Not everybody liked this occasionally nasty little show about a long-time married couple struggling into their 40s. But I loved its funky, low-fi vibe, and the way that it seemed to almost lean into the fact that you had heard so many of these stories before. By the end of its first season, I deeply cared about all of the characters onscreen, and that's an accomplishment, considering how horrible the series allows them to be to each other.
How can I watch: Right now, your only option is to buy episodes from iTunes, Amazon, or Google Play. Season two will air next year.
Playing House (USA)
Jessica St. Clair and Lennon Parham have a fascinating approach to TV making. It's one part improvisational comedy and one part hard-core editing of that improv down into something that feels more story-driven. At times, Playing House feels like a remake of the pair's Best Friends Forever (a short-lived NBC show from a few years ago), in that it focuses on two adult female friends who vow to make it through life together, at any cost. But Parham and St. Clair learned lots of lessons on Best Friends Forever, and it shines through on Playing House, which is sharper in every way. USA has yet to renew this one, so discover it now, when your streaming views could still make a difference.
Review with Forrest MacNeil (Comedy Central)
The idea of a series about a man who reviews everything in life sounds like it could be a strange tragedy about someone who becomes detached from everything, to the point that he lacks the capacity for joy or astonishment. And Review with Forrest MacNeil sort of is that. It's just also incredibly hilarious, filled with amazing gags, unlike any others you'll see on TV. The show's structure — three "reviews" per episode — means that it's able to combine the best of sitcoms with the best of sketch comedy, and that pays dividends throughout the season.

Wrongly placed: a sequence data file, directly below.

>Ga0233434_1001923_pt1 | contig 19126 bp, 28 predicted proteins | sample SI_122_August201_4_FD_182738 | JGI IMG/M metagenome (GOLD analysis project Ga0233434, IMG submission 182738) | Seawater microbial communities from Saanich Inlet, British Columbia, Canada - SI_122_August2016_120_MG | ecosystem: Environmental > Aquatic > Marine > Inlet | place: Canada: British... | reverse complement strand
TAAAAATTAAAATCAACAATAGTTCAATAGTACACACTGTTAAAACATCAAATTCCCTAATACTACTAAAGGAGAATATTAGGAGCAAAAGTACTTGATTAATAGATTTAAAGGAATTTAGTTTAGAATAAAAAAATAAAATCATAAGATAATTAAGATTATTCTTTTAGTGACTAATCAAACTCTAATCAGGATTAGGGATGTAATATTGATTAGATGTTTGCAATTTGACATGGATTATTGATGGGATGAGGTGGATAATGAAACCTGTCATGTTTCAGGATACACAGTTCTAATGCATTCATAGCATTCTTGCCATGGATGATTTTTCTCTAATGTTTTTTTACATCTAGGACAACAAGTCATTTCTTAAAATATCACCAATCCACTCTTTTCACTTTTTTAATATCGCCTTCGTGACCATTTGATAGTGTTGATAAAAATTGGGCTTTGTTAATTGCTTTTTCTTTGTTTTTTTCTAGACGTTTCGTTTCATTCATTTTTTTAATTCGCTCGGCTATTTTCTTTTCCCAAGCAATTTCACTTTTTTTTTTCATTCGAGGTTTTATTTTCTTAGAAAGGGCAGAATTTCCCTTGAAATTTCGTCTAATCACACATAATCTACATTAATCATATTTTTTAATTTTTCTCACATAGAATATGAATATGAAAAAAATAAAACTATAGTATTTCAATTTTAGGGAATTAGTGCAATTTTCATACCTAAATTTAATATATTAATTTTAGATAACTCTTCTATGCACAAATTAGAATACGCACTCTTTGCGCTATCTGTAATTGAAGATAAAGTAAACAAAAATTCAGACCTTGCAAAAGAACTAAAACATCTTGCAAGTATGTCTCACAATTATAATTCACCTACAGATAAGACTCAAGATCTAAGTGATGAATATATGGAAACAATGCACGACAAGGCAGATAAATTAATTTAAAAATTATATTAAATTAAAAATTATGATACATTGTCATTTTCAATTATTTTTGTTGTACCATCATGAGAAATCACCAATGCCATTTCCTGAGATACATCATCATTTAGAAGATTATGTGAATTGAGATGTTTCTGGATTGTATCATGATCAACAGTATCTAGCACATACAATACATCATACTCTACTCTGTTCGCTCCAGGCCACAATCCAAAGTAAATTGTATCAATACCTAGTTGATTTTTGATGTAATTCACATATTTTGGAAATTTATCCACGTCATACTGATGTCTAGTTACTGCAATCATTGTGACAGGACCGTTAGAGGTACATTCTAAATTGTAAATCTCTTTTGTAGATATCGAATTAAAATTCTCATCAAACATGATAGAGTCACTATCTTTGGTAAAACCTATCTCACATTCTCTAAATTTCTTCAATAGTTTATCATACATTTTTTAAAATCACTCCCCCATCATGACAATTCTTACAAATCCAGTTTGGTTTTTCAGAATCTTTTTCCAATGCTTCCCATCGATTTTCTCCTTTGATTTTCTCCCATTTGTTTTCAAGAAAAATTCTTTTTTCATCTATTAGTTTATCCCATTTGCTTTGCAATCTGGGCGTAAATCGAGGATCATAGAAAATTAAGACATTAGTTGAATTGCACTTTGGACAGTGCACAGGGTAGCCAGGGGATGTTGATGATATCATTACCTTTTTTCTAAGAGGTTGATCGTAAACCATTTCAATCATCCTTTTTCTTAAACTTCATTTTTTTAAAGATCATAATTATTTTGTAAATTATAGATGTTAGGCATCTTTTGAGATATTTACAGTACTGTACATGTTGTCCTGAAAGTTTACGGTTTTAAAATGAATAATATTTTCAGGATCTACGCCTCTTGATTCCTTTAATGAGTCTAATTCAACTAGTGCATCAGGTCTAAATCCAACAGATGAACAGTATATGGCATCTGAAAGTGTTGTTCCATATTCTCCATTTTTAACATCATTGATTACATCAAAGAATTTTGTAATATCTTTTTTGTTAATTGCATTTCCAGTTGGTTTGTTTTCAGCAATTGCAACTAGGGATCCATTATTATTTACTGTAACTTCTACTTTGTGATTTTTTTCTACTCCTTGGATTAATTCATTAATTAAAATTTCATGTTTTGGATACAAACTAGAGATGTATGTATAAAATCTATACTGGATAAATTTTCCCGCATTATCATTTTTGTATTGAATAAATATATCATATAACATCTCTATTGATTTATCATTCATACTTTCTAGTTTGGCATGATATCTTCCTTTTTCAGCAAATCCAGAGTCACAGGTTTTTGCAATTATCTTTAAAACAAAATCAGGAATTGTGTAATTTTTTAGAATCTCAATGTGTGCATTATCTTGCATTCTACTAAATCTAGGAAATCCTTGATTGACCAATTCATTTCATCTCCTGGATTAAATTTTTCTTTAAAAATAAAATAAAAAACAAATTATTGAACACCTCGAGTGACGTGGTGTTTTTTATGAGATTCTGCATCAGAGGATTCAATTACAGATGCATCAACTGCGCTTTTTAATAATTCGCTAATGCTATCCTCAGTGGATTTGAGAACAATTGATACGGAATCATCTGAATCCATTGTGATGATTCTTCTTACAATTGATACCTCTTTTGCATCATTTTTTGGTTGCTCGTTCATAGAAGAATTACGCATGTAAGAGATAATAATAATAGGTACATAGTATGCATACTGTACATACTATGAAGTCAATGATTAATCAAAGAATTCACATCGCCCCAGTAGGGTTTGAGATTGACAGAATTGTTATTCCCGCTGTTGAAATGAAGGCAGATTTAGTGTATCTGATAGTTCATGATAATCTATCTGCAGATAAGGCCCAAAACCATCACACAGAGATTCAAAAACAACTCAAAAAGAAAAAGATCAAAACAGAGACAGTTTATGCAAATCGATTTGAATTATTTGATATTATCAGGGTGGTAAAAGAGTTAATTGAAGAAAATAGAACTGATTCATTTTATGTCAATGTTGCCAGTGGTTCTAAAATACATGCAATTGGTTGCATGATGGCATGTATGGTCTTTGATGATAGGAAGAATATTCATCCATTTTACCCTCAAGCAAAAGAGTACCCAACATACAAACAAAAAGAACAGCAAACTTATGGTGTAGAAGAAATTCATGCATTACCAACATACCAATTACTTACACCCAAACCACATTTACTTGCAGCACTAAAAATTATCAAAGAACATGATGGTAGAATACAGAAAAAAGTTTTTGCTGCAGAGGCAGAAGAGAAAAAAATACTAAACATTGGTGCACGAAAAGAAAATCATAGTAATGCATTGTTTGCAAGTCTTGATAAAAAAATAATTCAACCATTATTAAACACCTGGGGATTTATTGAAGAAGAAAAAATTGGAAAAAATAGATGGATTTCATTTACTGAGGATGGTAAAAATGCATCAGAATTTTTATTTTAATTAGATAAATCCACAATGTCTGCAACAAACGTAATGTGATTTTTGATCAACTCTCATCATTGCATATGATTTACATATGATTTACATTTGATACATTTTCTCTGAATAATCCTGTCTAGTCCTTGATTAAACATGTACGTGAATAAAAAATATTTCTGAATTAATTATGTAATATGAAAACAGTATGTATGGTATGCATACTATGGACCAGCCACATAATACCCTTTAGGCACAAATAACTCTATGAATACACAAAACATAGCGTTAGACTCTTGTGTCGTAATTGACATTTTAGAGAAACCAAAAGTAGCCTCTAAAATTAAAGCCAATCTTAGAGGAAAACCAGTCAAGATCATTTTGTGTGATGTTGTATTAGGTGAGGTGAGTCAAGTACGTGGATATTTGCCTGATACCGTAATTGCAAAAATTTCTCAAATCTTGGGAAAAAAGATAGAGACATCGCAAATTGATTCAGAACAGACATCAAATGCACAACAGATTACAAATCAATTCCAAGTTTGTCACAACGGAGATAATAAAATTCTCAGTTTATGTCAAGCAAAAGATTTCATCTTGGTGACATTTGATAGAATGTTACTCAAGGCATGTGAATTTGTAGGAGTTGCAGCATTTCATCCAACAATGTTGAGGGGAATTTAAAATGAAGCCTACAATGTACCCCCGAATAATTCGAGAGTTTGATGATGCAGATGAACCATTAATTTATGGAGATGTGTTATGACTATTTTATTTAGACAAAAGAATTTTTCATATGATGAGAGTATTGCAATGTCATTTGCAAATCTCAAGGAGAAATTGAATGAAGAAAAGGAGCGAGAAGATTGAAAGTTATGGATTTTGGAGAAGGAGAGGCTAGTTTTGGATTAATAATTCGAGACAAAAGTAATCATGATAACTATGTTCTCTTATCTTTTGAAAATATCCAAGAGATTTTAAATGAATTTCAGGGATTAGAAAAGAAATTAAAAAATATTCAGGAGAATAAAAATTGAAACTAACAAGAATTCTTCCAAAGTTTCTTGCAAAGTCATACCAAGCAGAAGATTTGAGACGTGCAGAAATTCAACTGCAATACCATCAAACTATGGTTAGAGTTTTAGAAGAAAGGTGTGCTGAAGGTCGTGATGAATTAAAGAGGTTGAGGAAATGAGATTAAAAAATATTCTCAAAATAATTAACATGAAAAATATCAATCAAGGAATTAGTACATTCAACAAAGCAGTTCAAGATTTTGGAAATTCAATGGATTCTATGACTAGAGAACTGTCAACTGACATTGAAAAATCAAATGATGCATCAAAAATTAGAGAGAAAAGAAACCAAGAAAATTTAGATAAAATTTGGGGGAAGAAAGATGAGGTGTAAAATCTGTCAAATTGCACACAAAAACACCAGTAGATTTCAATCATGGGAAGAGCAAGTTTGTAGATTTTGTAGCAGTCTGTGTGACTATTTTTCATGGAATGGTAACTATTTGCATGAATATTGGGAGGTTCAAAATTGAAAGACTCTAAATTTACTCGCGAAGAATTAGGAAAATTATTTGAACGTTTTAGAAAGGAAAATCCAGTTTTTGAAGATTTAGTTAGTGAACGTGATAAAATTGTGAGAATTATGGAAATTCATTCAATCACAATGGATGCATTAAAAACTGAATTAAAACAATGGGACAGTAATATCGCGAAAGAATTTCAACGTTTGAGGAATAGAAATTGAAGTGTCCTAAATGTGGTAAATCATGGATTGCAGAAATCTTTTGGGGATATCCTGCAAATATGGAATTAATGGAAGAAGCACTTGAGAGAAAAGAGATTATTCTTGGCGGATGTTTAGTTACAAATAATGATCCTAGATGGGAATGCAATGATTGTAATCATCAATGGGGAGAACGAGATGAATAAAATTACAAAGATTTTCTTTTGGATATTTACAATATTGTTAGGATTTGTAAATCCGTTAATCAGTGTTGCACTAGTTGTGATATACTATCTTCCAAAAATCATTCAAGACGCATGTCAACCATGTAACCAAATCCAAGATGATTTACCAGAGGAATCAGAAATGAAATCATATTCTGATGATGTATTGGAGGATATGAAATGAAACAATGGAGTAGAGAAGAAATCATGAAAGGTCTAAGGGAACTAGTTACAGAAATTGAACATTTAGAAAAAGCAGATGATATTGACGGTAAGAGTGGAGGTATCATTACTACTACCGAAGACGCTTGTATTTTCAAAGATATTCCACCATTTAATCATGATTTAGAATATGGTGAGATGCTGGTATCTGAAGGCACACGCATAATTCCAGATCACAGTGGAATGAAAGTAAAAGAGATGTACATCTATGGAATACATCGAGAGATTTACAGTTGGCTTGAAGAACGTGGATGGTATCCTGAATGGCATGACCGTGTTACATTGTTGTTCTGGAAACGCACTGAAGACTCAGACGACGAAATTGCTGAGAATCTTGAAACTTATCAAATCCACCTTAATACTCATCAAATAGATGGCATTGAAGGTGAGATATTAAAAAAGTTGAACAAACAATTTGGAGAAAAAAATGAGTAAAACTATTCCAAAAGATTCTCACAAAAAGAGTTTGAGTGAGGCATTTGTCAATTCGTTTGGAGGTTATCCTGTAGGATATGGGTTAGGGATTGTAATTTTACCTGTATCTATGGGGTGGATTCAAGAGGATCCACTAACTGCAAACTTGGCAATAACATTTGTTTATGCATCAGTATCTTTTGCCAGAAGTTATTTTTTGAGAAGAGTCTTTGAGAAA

How can I watch: The series is available on Amazon Prime. Season two will air next year sometime.
Silicon Valley (HBO)
This show took me a while to warm up to as well, but by the end of its first season, it was knocking me out with its willingness to lampoon not just tech types but also the way that essentially every relationship involving men eventually turns into a pissing contest somewhere along the way. There are few better dissectors of male friendships out there than Mike Judge (who also created King of the Hill and directed Office Space), and the friendships on Silicon Valley are perfectly in keeping with that tradition.
How can I watch: It's on HBO Go, and season two will debut in the spring.
If this list has a "best" show (and I don't know why it should have to), then this is my pick. I've written about it so much that I won't belabor the point, but creator Jill Soloway's story of what happens to a family when its patriarch begins her gender transition was one of the most astonishing, beautiful pieces of television this year. And with just 10 episodes, it's easy to watch in an afternoon.
How can I watch: It's on Amazon Prime. Season two will debut next year.
You're the Worst (FX)
An ingenious slice of romantic comedy snark, You're the Worst distinguishes itself by simultaneously hating the clichés of the genre it's in and embracing them. This is another FX comedy where I found myself amazed by just how much I cared about everybody on screen by the time the season was over, and in the pairing of Jimmy and Gretchen — two misanthropes who discover they're better together — it had the love story of the year. This is probably your new favorite show. You just aren't watching it yet.
How can I watch: It's available for digital download from iTunes, Amazon, and Google Play. Season two will arrive next year.
And, see, that was 10 shows without me once mentioning HBO's Last Week Tonight with John Oliver, undoubtedly a great feat of TV comedy, just not one that fits into the "sitcom" box I've restricted myself to. There's so much great stuff out there — and so much more I haven't mentioned. Get watching.
Come back every day of December for Vox's picks of some of our favorite pop culture of 2014.